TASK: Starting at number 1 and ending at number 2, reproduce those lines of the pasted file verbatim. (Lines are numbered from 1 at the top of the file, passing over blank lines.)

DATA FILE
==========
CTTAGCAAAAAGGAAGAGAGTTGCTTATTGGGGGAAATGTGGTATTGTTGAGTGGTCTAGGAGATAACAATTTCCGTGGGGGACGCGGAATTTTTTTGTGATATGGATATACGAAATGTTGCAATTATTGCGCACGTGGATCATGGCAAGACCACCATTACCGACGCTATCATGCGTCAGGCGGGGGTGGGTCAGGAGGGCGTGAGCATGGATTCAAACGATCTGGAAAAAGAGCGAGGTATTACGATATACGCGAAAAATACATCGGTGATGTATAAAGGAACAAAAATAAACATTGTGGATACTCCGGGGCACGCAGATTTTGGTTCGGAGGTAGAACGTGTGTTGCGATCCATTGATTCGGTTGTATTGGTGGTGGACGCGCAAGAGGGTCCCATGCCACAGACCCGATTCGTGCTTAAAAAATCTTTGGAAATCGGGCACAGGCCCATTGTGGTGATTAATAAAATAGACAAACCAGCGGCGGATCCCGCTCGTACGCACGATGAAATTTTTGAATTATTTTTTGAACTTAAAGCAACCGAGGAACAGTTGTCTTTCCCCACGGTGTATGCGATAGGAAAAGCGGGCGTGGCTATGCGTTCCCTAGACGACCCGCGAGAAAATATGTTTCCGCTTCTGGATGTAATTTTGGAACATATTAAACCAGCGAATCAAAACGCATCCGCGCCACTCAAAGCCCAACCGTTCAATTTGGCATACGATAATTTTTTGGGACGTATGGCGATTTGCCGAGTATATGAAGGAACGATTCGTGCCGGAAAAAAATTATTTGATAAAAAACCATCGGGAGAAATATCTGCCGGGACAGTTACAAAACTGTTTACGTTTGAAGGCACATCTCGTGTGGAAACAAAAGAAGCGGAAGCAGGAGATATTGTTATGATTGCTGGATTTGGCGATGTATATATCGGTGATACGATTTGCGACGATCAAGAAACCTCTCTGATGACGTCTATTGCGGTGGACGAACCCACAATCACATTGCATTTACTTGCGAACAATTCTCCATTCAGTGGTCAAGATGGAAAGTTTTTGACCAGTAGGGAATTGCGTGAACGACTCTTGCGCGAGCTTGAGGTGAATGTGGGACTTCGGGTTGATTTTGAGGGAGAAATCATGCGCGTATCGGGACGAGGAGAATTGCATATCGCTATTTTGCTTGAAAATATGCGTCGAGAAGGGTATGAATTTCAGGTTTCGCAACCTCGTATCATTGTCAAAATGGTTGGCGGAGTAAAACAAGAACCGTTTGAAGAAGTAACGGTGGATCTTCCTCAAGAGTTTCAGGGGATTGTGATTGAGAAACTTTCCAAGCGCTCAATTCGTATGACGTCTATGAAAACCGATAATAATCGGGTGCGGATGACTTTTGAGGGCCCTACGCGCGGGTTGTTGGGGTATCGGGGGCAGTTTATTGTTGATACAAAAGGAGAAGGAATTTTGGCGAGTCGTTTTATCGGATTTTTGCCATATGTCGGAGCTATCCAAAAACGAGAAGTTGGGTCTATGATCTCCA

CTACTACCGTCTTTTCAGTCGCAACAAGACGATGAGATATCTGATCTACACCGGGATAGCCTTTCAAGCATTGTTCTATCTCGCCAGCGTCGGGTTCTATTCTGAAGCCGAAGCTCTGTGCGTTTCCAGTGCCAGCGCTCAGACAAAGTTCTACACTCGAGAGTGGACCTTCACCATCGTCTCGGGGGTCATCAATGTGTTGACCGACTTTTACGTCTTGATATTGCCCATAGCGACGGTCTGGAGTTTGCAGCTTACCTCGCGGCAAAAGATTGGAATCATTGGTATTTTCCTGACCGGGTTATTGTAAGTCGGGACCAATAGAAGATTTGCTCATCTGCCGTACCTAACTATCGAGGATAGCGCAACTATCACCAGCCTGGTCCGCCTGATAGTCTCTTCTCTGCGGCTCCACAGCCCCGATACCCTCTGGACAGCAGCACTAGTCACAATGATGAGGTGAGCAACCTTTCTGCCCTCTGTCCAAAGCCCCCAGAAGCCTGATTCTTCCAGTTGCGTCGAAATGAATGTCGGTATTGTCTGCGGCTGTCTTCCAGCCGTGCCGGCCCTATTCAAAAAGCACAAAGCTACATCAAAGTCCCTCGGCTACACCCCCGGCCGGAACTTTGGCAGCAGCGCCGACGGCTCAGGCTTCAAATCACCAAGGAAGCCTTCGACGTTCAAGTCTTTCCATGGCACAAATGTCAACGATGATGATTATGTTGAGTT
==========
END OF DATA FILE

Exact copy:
CTTAGCAAAAAGGAAGAGAGTTGCTTATTGGGGGAAATGTGGTATTGTTGAGTGGTCTAGGAGATAACAATTTCCGTGGGGGACGCGGAATTTTTTTGTGATATGGATATACGAAATGTTGCAATTATTGCGCACGTGGATCATGGCAAGACCACCATTACCGACGCTATCATGCGTCAGGCGGGGGTGGGTCAGGAGGGCGTGAGCATGGATTCAAACGATCTGGAAAAAGAGCGAGGTATTACGATATACGCGAAAAATACATCGGTGATGTATAAAGGAACAAAAATAAACATTGTGGATACTCCGGGGCACGCAGATTTTGGTTCGGAGGTAGAACGTGTGTTGCGATCCATTGATTCGGTTGTATTGGTGGTGGACGCGCAAGAGGGTCCCATGCCACAGACCCGATTCGTGCTTAAAAAATCTTTGGAAATCGGGCACAGGCCCATTGTGGTGATTAATAAAATAGACAAACCAGCGGCGGATCCCGCTCGTACGCACGATGAAATTTTTGAATTATTTTTTGAACTTAAAGCAACCGAGGAACAGTTGTCTTTCCCCACGGTGTATGCGATAGGAAAAGCGGGCGTGGCTATGCGTTCCCTAGACGACCCGCGAGAAAATATGTTTCCGCTTCTGGATGTAATTTTGGAACATATTAAACCAGCGAATCAAAACGCATCCGCGCCACTCAAAGCCCAACCGTTCAATTTGGCATACGATAATTTTTTGGGACGTATGGCGATTTGCCGAGTATATGAAGGAACGATTCGTGCCGGAAAAAAATTATTTGATAAAAAACCATCGGGAGAAATATCTGCCGGGACAGTTACAAAACTGTTTACGTTTGAAGGCACATCTCGTGTGGAAACAAAAGAAGCGGAAGCAGGAGATATTGTTATGATTGCTGGATTTGGCGATGTATATATCGGTGATACGATTTGCGACGATCAAGAAACCTCTCTGATGACGTCTATTGCGGTGGACGAACCCACAATCACATTGCATTTACTTGCGAACAATTCTCCATTCAGTGGTCAAGATGGAAAGTTTTTGACCAGTAGGGAATTGCGTGAACGACTCTTGCGCGAGCTTGAGGTGAATGTGGGACTTCGGGTTGATTTTGAGGGAGAAATCATGCGCGTATCGGGACGAGGAGAATTGCATATCGCTATTTTGCTTGAAAATATGCGTCGAGAAGGGTATGAATTTCAGGTTTCGCAACCTCGTATCATTGTCAAAATGGTTGGCGGAGTAAAACAAGAACCGTTTGAAGAAGTAACGGTGGATCTTCCTCAAGAGTTTCAGGGGATTGTGATTGAGAAACTTTCCAAGCGCTCAATTCGTATGACGTCTATGAAAACCGATAATAATCGGGTGCGGATGACTTTTGAGGGCCCTACGCGCGGGTTGTTGGGGTATCGGGGGCAGTTTATTGTTGATACAAAAGGAGAAGGAATTTTGGCGAGTCGTTTTATCGGATTTTTGCCATATGTCGGAGCTATCCAAAAACGAGAAGTTGGGTCTATGATCTCCA

CTACTACCGTCTTTTCAGTCGCAACAAGACGATGAGATATCTGATCTACACCGGGATAGCCTTTCAAGCATTGTTCTATCTCGCCAGCGTCGGGTTCTATTCTGAAGCCGAAGCTCTGTGCGTTTCCAGTGCCAGCGCTCAGACAAAGTTCTACACTCGAGAGTGGACCTTCACCATCGTCTCGGGGGTCATCAATGTGTTGACCGACTTTTACGTCTTGATATTGCCCATAGCGACGGTCTGGAGTTTGCAGCTTACCTCGCGGCAAAAGATTGGAATCATTGGTATTTTCCTGACCGGGTTATTGTAAGTCGGGACCAATAGAAGATTTGCTCATCTGCCGTACCTAACTATCGAGGATAGCGCAACTATCACCAGCCTGGTCCGCCTGATAGTCTCTTCTCTGCGGCTCCACAGCCCCGATACCCTCTGGACAGCAGCACTAGTCACAATGATGAGGTGAGCAACCTTTCTGCCCTCTGTCCAAAGCCCCCAGAAGCCTGATTCTTCCAGTTGCGTCGAAATGAATGTCGGTATTGTCTGCGGCTGTCTTCCAGCCGTGCCGGCCCTATTCAAAAAGCACAAAGCTACATCAAAGTCCCTCGGCTACACCCCCGGCCGGAACTTTGGCAGCAGCGCCGACGGCTCAGGCTTCAAATCACCAAGGAAGCCTTCGACGTTCAAGTCTTTCCATGGCACAAATGTCAACGATGATGATTATGTTGAGTT